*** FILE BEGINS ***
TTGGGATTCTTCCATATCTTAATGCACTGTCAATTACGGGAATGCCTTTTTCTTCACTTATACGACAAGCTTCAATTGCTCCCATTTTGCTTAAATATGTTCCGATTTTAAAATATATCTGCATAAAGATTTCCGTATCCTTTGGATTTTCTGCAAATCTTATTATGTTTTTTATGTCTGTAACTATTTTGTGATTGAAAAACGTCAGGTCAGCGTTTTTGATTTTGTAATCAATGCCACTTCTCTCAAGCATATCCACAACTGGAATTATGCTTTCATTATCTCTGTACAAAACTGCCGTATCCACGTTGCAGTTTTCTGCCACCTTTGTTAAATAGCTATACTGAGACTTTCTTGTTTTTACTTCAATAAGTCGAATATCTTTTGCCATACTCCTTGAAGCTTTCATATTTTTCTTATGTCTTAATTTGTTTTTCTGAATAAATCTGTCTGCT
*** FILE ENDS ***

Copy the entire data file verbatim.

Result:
TTGGGATTCTTCCATATCTTAATGCACTGTCAATTACGGGAATGCCTTTTTCTTCACTTATACGACAAGCTTCAATTGCTCCCATTTTGCTTAAATATGTTCCGATTTTAAAATATATCTGCATAAAGATTTCCGTATCCTTTGGATTTTCTGCAAATCTTATTATGTTTTTTATGTCTGTAACTATTTTGTGATTGAAAAACGTCAGGTCAGCGTTTTTGATTTTGTAATCAATGCCACTTCTCTCAAGCATATCCACAACTGGAATTATGCTTTCATTATCTCTGTACAAAACTGCCGTATCCACGTTGCAGTTTTCTGCCACCTTTGTTAAATAGCTATACTGAGACTTTCTTGTTTTTACTTCAATAAGTCGAATATCTTTTGCCATACTCCTTGAAGCTTTCATATTTTTCTTATGTCTTAATTTGTTTTTCTGAATAAATCTGTCTGCT